Take Five With Willie Oteri

Willie Oteri By

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Meet Willie Oteri:
An anomaly in the music world having survived tragedy and financial hardship that forced him to quit music as a profession during the early part of his career, Willie Oteri has come back to music. With a small budget he released two well-received blues/rock albums in the late '90s before moving to Austin, Texas where he befriended some of Austin's top jazz musicians. Wanting to pursue the freedom of electric jazz and improvisation, Oteri contracted producer Ronan Chris Murphy to produce Spiral Out (DIW, 2003), a progressive jazz album featuring King Crimson and Frank Zappa alums like Tony Levin, Pat Mastelotto, and Mike Keneally, along with the help of Austin trumpeter Ephraim Owens.

In 2003, Oteri relocated to Italy where he lived for four years before returning back to Austin to working with trumpeter Dave Laczko. In 2009, Oteri and Laczko released WD- 41 (Self Produced), followed by WD- 41+2 Temi Per Cinema (Self Produced, 2010), which also involves Dino J.A., Deane Amendola, and Scott Amendola. Oteri's latest release is Shrunken Head Shop (Self Produced, 2013).

Guitar, flute, and a bit of sax.

Teachers and/or influences?
Anyone I ever enjoyed and performed with has been an influence to me. I think this is true for all musicians. I'm pretty much self-taught with the exception of a few classes here and there in my early days.

I knew I wanted to be a musician when...
Seven, I wanted to be a jazz singer.

Your sound and approach to music:
Today it's total improvisation. In the past it's been blues, rock, jazz, and prog. But I was always experimenting.

Your teaching approach:
I've only had a few private students over the years, but I think that everyone is a student of each other when it comes to improvising because it's a constant learning experience. I would like to teach seminars on improvisation and the music business. I'll be looking into that more next year.

Your dream band:
A dream is a dream and most often not the same when awake. I think my last four recordings are close to what I had in mind. Having big name players does not always produce the best records. Great players are great players, so regardless of fame or name you can get a good product. That being said, I would like to work with Bill Laswell someday just to see.

Road story: Your best or worst experience:
Wow, so many! My last drive through Switzerland in 2012 with bassist Alex Arcurri to Freiburg, Germany to record the live tracks for Shrunken Head Shop was quite a joy.

Worst cases was getting to countries where you thought you had gigs only to find out you may only have one. Having my guitar shipped to Copenhagen when I was flying to Venice is another story, but I've been pretty lucky compared to some horror stories I've heard.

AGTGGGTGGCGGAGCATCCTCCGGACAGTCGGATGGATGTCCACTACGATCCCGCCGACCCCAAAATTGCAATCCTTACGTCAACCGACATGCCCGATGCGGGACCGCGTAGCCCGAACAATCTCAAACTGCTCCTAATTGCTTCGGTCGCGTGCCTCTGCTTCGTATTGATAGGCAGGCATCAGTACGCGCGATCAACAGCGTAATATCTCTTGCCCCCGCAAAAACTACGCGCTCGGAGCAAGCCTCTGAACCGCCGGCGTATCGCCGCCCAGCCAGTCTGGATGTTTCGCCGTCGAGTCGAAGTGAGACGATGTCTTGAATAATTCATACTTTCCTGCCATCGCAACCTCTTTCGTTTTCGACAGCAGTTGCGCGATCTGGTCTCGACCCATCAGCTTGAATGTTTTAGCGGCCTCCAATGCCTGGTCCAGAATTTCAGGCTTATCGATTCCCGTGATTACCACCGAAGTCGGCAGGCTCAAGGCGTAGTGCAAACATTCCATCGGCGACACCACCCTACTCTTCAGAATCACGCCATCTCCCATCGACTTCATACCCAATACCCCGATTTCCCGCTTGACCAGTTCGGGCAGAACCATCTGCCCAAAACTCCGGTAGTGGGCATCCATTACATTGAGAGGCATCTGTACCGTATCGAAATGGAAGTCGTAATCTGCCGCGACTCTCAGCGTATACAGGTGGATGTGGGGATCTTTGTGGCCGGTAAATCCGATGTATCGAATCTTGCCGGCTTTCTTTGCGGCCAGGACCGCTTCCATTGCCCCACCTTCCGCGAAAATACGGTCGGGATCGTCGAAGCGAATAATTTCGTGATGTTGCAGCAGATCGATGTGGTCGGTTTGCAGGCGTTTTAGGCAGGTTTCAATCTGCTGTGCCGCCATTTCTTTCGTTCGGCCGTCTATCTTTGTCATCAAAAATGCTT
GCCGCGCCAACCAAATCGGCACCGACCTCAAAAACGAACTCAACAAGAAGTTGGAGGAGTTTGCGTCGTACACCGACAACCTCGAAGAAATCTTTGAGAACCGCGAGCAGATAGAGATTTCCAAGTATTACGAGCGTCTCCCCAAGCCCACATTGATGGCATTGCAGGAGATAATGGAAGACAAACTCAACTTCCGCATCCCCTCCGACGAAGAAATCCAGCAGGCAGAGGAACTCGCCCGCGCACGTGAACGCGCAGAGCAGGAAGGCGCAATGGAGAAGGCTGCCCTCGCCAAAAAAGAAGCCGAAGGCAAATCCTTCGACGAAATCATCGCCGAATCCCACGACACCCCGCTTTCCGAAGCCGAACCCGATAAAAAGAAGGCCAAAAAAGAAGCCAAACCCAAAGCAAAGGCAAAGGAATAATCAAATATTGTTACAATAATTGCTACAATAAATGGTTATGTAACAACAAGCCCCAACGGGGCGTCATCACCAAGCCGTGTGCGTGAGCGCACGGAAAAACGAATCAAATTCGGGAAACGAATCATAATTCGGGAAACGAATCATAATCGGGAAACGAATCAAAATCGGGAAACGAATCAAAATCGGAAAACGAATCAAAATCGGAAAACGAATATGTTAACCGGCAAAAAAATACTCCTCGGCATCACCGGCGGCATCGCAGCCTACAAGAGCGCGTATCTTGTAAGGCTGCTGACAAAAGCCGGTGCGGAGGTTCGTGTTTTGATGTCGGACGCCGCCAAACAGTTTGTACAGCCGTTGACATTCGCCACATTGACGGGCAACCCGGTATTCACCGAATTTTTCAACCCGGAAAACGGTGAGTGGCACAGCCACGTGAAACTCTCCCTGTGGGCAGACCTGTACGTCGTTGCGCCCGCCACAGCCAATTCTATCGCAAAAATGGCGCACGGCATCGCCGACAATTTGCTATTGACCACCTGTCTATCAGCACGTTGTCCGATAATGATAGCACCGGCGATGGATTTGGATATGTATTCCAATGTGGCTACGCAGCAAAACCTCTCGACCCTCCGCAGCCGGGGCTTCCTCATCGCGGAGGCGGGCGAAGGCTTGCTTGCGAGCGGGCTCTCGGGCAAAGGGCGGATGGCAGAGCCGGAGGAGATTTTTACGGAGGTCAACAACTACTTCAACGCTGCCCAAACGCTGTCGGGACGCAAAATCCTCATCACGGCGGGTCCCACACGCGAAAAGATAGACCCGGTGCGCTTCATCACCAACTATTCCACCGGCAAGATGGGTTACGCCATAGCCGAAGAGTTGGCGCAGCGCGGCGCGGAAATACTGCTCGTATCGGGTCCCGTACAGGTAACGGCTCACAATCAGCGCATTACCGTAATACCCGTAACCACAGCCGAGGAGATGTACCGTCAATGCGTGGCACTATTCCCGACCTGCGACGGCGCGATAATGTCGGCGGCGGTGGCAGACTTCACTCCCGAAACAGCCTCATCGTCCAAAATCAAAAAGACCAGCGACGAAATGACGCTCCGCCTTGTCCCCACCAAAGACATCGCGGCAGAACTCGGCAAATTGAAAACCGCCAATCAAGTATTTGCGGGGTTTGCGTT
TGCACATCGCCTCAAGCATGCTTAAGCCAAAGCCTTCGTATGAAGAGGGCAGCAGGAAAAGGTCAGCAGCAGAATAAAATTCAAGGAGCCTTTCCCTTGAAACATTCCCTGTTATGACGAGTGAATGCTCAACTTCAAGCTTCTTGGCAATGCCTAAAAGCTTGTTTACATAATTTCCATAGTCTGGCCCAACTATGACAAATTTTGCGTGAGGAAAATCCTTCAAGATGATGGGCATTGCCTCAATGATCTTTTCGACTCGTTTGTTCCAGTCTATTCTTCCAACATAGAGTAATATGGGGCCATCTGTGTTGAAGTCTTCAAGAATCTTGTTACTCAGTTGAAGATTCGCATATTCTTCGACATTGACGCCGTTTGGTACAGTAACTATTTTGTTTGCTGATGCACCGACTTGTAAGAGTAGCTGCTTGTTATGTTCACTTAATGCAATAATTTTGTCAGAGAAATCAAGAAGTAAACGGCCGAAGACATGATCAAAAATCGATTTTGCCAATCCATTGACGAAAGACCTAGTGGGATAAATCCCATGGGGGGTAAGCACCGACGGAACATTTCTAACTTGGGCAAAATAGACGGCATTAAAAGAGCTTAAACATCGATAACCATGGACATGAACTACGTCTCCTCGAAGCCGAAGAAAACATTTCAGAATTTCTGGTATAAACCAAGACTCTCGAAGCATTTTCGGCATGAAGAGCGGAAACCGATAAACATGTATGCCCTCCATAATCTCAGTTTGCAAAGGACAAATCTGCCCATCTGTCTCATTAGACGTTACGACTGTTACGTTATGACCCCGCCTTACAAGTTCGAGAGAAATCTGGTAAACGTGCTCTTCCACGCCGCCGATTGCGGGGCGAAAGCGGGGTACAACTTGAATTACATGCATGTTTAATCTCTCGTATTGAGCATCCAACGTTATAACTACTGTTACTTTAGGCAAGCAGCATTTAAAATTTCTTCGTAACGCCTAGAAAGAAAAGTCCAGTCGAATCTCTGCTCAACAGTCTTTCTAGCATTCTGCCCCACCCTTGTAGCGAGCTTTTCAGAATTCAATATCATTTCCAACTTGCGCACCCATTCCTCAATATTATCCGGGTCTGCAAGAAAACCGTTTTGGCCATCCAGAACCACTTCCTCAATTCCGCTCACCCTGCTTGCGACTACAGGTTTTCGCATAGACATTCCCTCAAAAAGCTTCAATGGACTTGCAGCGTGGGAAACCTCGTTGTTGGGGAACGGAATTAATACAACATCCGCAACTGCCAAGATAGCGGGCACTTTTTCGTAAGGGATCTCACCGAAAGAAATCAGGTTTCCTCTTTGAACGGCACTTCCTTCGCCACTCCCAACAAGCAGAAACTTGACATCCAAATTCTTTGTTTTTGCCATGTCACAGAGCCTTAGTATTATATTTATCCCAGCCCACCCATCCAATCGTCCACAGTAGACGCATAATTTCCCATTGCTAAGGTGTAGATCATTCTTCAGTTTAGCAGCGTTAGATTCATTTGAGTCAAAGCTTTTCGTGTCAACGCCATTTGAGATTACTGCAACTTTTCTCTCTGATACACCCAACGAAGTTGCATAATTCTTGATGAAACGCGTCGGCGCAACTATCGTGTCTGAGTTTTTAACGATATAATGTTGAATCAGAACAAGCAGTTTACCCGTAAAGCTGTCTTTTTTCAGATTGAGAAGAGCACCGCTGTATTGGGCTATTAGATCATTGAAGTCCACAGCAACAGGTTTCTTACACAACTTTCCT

Favorite venue:
Pit Inn in Tokyo. I've also really enjoyed the last two residencies at Kenny Dorham's Backyard in Austin, Texas. There's many more and a favorite venue is hard to say—any live performance is fun for me.

Your favorite recording in your discography and why?
Any of the last four because they started from totally improvised tracks.

The first Jazz album I bought was:
Don't recall, my mother had a lot of jazz albums from the '30s to the '60s. Most likely, the first one I bought was something from John Coltrane.

What do you think is the most important thing you are contributing musically?
That's really up to the listener, but I hope it's a magic that comes from improvisation and various moods that are created at the time.

Did you know...
I have vivid dreams that are like sci-fi short stories. I never really focused on guitar until much later in life. I played bass, pedal steel, and flute first.

CDs you are listening to now:
Mahavishnu Orchestra, Birds of Fire (Columbia, 1973);
Bruce Saunders, Drift (Strange Planet, 2013);
Sonny Sharrock, Ask the Ages (Axiom, 1991).

Desert Island picks:
Still working on that one— too many.

How would you describe the state of jazz today?
Seems to be pretty alive, a bit stale in some areas but breaking out more. Not many venues for experimental and improvisation but things change. More young people, at least in Austin, are getting behind jazz.

What are some of the essential requirements to keep jazz alive and growing?
Get the word out. Let people know it's not just some guys and gals playing and singing standards. Jazz can cover so much as far as sound and style. Get it to the people! Go to your local clubs and tell them what you want to hear.

What is in the near future?
Setting up tour dates for Europe next year. First will be spring in Italy. Planning to record those shows and release a new album late in 2014. Just released Shrunken Head Shop Live in Germany last August.

What's your greatest fear when you perform?
The bar running out of scotch! My biggest fear is to pick up a player who just does not work, but so far it's been pretty good—fingers crossed.

What song would you like played at your funeral?
"God Save the Queen." No, just throw my ashes in the sea and let it be.

If I weren't a jazz musician, I would be a:
If I weren't a musician, I'd be a sad man.

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